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My Dying Day

I checked the time left on my watch, the digital green numbers slowly counting down from 36,792,000 minutes. I was one of the many who’d had the watch implanted permanently on my wrist. The doctor had proclaimed, “The Death Day Counter will accurately count down the time until your demise! It is perfectly safe to implant, however some choose not to for obvious reasons.” He had smiled widely when I decided to have it implanted. “That show’s strength my friend! You are not concerned about your death day at all are you?” I had shaken my head and put out my wrist, letting the doctor do his job. I put away thoughts of the crazed doctor from years ago and focused on my laptop screen. I clicked the tab and booked a flight to Cancun, hoping a vacation would do me good, the hustle and bustle of New Philadelphia was starting to strain my mental limits. I closed my computer and started to pack my bags.

3 Hours later I walked into the airport, carry on and suitcase in tow. The attendee at the desk gave me a tight lipped smile and asked for my name. “Sam Jones, to Cancun.” She typed it in and handed me the printed tickets. “Your flight leaves in 30 minutes, however you can make your way to Gate 3 and wait there.” I nodded and walked away, heading for my gate.

The plane was huge. At least 200 people in all filed into the gate either before or after me. I sat down in my seat, in-between a rather old woman and a young man. The old woman smiled gently at me while the man glared at me for accidentally bumping into his legs. I smiled back at the woman as nicely as I could and pulled out a book that I had brought to read during the flight. The pilot came over the intercom and welcomed us onto the flight, preparing us for the small amount of turbulence we would soon encounter. I buckled my seat belt and leaned my head back, waiting for the plane to take off.

Just as the wheels lifted off the pavement, a bright flashing caused me to open my eyes. My watch had changed. Instead of the steady large number I had grown accustomed to, a sad 20 minutes were left. I panicked, shooting out of my seat, heading towards the attendant. She stood there, shock present on her round face. As I tried to grab her attention, I noticed that she too was staring at her implanted watch. She looked at me and I spoke, “20 minutes for you too?” She nodded, tears threatening to spill out of her eyes like a dam waiting to burst. I pushed past the now crying attendant and made my way into the cockpit, hoping to somehow change the fate that had been lay before me. The pilot, a middle aged graying man, turned to face me with surprise written on his features. “Who are you? Why are you up here?” He looked past me, “Sheila! Why is this gentleman up here? I thought I told you, no one is allowed up here besides Jim and me.” He pointed to the co-pilot. I stared at him and showed him my watch, which was now at 19 minutes. He glanced up at me and looked to his co-pilot, Jim I think. Jim slowly glanced down at his watch and grimaced, his also said 19. I faced the pilot, “Sir, is there anything wrong with this plane? Anything at all that would be a concern?” He shook his head, “It’s just come back from repairs last week, the right wing had cracks in it or something.” I went back into the seating area and looked out the window, the right wing looked very unstable, I could see it wobbling. I took a deep breath and walked back up to the cockpit, “I think that they may not have repaired it at all, the wing is wobbling, and I’m pretty sure that isn’t normal.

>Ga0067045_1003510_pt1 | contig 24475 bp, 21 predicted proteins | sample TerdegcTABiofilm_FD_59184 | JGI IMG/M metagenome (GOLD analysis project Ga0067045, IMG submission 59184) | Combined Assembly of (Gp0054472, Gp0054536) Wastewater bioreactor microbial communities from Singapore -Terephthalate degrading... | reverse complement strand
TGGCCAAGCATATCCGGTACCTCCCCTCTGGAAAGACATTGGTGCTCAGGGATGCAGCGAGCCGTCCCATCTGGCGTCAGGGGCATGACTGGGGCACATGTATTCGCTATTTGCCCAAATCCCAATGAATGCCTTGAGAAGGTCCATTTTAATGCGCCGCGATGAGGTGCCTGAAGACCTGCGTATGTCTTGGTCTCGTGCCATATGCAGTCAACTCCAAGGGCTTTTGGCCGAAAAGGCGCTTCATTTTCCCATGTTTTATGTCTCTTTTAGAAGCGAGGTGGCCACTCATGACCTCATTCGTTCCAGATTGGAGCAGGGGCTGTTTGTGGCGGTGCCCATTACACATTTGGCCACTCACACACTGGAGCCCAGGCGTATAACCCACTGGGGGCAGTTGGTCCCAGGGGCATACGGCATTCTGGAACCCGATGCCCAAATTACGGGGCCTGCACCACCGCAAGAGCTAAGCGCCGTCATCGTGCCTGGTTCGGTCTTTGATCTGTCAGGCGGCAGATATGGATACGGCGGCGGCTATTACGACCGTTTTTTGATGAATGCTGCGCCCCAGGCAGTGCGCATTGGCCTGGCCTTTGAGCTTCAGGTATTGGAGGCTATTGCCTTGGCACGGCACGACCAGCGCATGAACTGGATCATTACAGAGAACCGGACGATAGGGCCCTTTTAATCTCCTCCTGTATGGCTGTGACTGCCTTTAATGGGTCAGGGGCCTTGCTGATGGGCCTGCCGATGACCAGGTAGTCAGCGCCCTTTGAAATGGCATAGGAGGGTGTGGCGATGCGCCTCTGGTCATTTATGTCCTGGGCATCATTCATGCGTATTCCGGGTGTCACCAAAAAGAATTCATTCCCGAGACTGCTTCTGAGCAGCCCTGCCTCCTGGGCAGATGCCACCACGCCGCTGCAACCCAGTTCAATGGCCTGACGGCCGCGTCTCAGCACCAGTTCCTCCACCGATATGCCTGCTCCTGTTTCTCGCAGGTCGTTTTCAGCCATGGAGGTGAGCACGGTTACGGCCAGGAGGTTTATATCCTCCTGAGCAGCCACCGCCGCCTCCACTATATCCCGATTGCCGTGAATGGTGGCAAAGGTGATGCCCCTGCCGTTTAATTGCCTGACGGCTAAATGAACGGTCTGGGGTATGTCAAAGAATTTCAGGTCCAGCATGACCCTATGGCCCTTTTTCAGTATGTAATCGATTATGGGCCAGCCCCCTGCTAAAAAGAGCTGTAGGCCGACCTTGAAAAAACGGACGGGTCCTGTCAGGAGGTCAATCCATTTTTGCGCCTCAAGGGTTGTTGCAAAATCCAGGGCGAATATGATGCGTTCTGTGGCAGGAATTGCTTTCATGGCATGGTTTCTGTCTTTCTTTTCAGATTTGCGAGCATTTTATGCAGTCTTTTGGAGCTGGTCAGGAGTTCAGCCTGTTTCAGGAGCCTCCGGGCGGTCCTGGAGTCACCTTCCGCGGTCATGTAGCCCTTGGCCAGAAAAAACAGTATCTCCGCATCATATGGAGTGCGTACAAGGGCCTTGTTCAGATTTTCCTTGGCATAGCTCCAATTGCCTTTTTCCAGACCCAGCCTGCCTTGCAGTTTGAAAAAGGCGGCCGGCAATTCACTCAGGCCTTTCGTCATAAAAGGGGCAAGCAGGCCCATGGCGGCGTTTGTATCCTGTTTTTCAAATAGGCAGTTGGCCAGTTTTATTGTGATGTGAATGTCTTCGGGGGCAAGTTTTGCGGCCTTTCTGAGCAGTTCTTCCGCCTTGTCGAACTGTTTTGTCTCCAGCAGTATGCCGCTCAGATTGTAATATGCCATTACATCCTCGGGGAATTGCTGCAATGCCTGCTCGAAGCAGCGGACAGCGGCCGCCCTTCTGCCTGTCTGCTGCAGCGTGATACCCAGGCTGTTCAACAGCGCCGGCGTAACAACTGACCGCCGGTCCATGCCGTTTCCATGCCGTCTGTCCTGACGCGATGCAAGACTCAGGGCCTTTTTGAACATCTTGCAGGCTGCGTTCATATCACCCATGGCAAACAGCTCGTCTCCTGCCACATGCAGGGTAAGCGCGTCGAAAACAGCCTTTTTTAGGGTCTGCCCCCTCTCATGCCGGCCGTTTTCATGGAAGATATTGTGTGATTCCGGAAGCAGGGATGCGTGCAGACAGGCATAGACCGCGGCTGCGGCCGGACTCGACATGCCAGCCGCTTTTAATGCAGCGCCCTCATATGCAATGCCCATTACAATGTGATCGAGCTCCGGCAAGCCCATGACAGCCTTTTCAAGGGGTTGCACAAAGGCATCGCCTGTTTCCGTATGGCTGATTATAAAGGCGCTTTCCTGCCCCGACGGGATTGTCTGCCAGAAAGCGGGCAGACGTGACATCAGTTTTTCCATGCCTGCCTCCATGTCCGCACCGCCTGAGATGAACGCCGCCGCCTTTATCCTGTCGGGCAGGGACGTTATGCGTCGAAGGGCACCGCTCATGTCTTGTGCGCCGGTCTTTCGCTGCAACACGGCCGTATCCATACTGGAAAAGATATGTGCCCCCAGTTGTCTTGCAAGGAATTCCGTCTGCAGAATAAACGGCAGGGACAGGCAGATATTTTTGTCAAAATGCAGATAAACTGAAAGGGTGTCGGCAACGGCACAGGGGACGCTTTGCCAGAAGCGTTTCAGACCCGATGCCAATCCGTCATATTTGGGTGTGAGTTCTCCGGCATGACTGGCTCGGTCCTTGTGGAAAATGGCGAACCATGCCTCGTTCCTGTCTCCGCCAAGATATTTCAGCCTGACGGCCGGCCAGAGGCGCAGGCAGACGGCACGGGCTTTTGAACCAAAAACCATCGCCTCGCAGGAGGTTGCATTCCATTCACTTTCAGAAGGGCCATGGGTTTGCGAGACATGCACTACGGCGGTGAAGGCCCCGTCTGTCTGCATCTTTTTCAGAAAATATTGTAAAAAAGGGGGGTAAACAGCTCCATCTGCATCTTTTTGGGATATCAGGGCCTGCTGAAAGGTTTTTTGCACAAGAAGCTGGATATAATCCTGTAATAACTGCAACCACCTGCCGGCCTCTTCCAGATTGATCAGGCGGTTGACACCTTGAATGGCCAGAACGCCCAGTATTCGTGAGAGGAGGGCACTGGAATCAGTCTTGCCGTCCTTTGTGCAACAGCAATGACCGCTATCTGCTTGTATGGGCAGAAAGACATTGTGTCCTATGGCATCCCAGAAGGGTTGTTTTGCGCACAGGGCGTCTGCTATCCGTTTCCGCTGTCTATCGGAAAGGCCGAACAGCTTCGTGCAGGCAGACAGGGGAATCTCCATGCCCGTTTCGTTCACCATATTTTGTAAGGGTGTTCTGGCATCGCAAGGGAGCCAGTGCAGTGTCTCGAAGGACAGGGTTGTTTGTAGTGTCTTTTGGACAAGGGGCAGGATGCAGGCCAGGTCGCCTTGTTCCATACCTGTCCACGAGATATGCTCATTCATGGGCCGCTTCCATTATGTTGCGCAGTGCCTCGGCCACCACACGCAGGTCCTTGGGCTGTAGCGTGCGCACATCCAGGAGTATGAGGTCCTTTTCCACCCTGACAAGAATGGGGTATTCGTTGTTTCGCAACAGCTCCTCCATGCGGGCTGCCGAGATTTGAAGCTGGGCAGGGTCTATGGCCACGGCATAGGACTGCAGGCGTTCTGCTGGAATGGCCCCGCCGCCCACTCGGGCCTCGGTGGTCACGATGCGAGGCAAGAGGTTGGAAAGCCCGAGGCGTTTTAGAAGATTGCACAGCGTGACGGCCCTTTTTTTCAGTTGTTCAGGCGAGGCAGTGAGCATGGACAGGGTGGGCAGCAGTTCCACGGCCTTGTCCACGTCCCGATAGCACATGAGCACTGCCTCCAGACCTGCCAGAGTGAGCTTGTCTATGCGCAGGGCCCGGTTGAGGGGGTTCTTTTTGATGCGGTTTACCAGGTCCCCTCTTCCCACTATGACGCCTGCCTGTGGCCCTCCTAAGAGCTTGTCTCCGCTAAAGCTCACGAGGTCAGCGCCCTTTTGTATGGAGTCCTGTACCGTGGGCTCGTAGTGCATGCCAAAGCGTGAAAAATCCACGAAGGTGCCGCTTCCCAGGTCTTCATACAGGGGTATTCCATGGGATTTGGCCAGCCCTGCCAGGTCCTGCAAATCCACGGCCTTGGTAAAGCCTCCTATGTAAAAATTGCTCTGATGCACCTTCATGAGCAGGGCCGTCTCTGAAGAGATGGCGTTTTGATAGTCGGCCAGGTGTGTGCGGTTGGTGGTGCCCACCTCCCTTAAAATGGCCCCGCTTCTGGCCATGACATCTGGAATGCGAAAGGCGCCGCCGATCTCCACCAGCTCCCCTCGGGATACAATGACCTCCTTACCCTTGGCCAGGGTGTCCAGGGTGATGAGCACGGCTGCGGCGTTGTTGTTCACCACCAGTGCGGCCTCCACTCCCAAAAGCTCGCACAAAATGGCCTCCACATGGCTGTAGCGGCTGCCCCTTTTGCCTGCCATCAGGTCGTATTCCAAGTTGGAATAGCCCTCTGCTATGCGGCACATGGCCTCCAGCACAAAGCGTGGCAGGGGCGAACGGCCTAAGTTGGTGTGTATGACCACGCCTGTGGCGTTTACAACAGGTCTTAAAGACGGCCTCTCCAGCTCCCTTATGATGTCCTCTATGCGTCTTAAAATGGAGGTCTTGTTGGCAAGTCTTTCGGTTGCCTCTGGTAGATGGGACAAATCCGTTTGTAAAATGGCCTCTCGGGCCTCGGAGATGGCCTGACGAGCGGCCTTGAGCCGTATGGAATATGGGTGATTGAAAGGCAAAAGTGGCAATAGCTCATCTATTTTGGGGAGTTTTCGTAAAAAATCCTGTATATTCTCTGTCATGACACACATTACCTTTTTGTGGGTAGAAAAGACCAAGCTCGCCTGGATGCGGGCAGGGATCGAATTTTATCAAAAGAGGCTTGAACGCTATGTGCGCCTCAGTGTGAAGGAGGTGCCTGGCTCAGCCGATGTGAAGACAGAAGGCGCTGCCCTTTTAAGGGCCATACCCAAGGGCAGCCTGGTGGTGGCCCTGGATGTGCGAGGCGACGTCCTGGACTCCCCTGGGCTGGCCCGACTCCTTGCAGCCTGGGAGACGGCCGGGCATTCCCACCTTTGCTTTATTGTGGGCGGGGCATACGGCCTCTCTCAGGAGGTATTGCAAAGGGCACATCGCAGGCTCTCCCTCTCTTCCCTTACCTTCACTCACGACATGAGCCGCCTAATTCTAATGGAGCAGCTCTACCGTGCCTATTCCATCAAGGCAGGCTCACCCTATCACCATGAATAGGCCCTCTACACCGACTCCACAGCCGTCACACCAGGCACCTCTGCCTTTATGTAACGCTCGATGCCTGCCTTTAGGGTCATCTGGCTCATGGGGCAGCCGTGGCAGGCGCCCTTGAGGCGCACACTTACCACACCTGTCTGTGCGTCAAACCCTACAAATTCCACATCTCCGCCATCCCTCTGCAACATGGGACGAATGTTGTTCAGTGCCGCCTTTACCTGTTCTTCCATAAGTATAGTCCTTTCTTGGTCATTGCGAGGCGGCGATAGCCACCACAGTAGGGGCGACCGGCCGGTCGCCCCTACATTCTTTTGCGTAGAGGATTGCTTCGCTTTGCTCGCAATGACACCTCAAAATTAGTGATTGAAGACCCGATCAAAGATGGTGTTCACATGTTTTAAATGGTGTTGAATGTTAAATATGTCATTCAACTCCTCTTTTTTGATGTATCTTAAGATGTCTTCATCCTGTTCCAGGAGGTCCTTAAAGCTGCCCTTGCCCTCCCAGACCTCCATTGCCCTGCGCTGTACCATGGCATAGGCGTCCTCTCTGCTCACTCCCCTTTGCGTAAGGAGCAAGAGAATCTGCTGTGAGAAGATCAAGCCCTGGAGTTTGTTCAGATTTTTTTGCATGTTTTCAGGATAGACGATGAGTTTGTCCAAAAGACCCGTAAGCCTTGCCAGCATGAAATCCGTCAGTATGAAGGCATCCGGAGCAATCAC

We heard a creaking noise and soon, all sorts of lights and alarms went off. We were at cruising altitude, and since we were flying to Mexico, there was no chance of a water landing. The pilots were frantically pushing buttons and turning levers, calling desperately into their headsets for anyone who would listen. Static was the only response, and Jim threw his headset down, leaving it on the floor. We heard another creak, and suddenly a loud snap. We slowly started to spiral down, red lights flashing, alarms blaring. I heard screams from behind me and rushed into the main part of the plane. Some were crying while others stared out the windows in shock.  I didn’t know what to do, so I raced back to the cockpit, thoughts pending on how to be useful in the current situation. I glanced at my watch again, the minuscule 4 minutes counted down slowly, torturing me with every tenth of a second that passed. I started to think of my family, my sister, my parents. I pulled out my cell phone, calling my mom. She picked up the phone, “Sam, honey! It’s been a long time! What’s up?” I started to cry, “Mom…I’m on a plane and…we’re gonna crash. My watch says I have 4 minutes to live.” She had started to cry as well. I cried harder, talking through my sniffles, “Mom, I want you to record the call, tell Dad that I love him, Susan too. I love you Mom. When I’m…gone…divide half my money in-between you all and give the rest to charity, I never did give enough while I could.” She was wracked with sobs, she couldn’t answer. I figured I could leave her with one little shred of hope, “My watch may be wrong Mom, don’t cry there’s still a chance. I love you, I love you all.” I looked out the window one last time as the plane dive bombed into a river.




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